Everyone seems to have something to say about the recent proposed charter of values. The pundits, the white feminists, the atheists and the secularists. I've gotten hundreds of responses to my recently published pieces on the Charter. I've chosen to focus on the positive ones, which are overwhelming the majority. However there is one I received recently that stood out. It was short and to the point. It read:
"Vous faites tout pour être détestée vous !" (Translation: You do everything to be hated, you!)
Does the simple cloth on my head offend you or is it the fact that I do not let societal pressures to dress and act a certain way change who I am? I am tired of being told to keep my opinions to myself, that my beliefs or values do not matter or that I must have been brainwashed. Why? Because I dress in a manner that may cover my body yet certainly has not covered my mind, my identity or my faith.
We have a beautiful pluralistic society in which people of all walks of life coexist. It is something to pride ourselves on, not to feel burdened and scorned by those who choose to transplant their cultural ideologies and political injustices from other parts of the world. Too often I have had readers tell me how messed up it is that I cover my head when in their country it is part of an oppressive regime. My answer has been, and will always be, to tell them about my country. My province. My hijab and my choice. We embrace our differences here, not oppose those who are different.
A prime example of this, is in the nature of the debate that surrounds this heated issue. This proposed charter of values is being flung around like law. It has emboldened some to feel a government sanctioned duty to spew racism, hatred and ignorance towards those who choose to follow their faith and lead peaceful lives. There are many who suggest that Muslims, Jews and Sikhs remove their religious adornments during business hours. To say this is to demonstrate a lack of understanding of the significance of the integral roles of the hijab, kippah and turban in their respective faiths.
The truth is that this proposed charter of values will not see the light of day. I have no qualms in saying that because it is an open secret that it will never pass any genre of human rights litmus test. Yet it is incredibly successful in needlessly dividing society.
Amongst the countless emails, comments, tweets and messages I have received over the past weeks, one story has stuck with me and has not left my mind for a day. One of my readers told me she was verbally assaulted while shopping with her elderly mom by a burly, large set man who told her how messed up she is for dressing in a manner to reveal her faith, how she should get the hell out of his province and other nonsensical hatred. She feared for her and her mom's safety and had to stand there and comfort her elderly mother as she cried. She was afraid to go to the store's administration and complain or to call the police. She felt unwelcome and afraid. A third person later approached her in the store and told her that what the man had done was wrong and while she did not know him, she wanted to apologize on his behalf. She wanted to assure her (my reader) that he did not represent anyone but himself and that she is as welcome here as the next person.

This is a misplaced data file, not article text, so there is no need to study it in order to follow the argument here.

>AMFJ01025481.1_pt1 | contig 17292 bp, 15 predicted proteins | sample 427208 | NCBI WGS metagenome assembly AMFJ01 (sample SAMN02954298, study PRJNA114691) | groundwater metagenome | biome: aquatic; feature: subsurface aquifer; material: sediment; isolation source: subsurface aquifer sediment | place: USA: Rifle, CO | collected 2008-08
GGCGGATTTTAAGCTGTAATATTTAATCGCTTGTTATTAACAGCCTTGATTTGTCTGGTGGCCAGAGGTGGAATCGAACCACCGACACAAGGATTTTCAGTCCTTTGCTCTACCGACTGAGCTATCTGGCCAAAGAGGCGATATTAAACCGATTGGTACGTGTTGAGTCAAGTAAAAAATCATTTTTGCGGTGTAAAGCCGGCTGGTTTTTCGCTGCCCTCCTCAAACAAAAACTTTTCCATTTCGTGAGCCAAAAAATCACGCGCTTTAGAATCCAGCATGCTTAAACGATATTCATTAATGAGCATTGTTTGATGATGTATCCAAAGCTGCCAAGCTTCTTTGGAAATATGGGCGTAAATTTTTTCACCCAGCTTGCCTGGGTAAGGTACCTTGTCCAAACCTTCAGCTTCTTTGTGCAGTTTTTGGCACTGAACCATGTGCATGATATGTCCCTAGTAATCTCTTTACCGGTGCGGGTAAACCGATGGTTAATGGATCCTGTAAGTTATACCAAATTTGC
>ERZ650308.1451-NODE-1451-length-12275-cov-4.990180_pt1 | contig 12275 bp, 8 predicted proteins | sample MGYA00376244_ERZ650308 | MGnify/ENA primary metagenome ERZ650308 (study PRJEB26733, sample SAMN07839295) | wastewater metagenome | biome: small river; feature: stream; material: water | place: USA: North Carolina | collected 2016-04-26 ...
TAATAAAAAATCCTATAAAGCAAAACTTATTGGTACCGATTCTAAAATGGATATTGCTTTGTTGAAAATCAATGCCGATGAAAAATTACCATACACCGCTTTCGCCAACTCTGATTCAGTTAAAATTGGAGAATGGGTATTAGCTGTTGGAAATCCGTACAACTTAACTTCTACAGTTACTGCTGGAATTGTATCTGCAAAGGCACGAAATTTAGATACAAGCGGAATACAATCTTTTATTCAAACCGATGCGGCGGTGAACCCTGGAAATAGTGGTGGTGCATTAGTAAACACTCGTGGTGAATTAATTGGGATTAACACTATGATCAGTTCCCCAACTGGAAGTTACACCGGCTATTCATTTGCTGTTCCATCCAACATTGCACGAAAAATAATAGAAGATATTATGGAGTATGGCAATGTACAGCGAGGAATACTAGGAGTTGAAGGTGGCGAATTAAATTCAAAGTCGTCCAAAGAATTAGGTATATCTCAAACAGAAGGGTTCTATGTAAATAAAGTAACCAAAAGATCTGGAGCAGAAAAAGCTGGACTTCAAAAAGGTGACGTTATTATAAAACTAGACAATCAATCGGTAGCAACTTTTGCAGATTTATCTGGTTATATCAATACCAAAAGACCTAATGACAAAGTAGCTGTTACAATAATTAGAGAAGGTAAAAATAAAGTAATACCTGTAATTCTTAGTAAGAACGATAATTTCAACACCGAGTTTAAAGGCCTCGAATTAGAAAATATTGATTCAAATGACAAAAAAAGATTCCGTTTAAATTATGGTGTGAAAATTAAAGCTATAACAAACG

This is what this proposed piece of legislation has done to our society. This is why it does not belong in our beautiful province. This is also a perfect example of the two extremes that have emerged as a result of this divisive debate.
Dialogue needs to take place. The time is now for those who have silently objected to this proposed charter to speak up and make themselves and their opinions heard before it is too late. I was pleased recently when my daughter's teacher invited me in to speak to their class about my faith, culture and decision to wear the hijab. She felt it necessary to speak to her students about embracing those who are different, particularly with the current political climate in Quebec. I couldn't have been prouder to speak to the students and answer their dozens of questions on why I dress the way I do, what sort of food we like to eat and so on. Some were a little surprised when they heard that my kids love poutine and steak. As a visible minority parent, I appreciate the opportunity to encourage children to embrace differences, not to be afraid of them.
This proposed Charter of Values has forced us to question what we really truly value as a society. Are we really the progressive nation that we like to think we are or is it just politically correct terminology that is convenient to use? What kind of nation do we want for our children? One of religious tolerance and understanding or one of intolerance, exclusionism and passing judgment?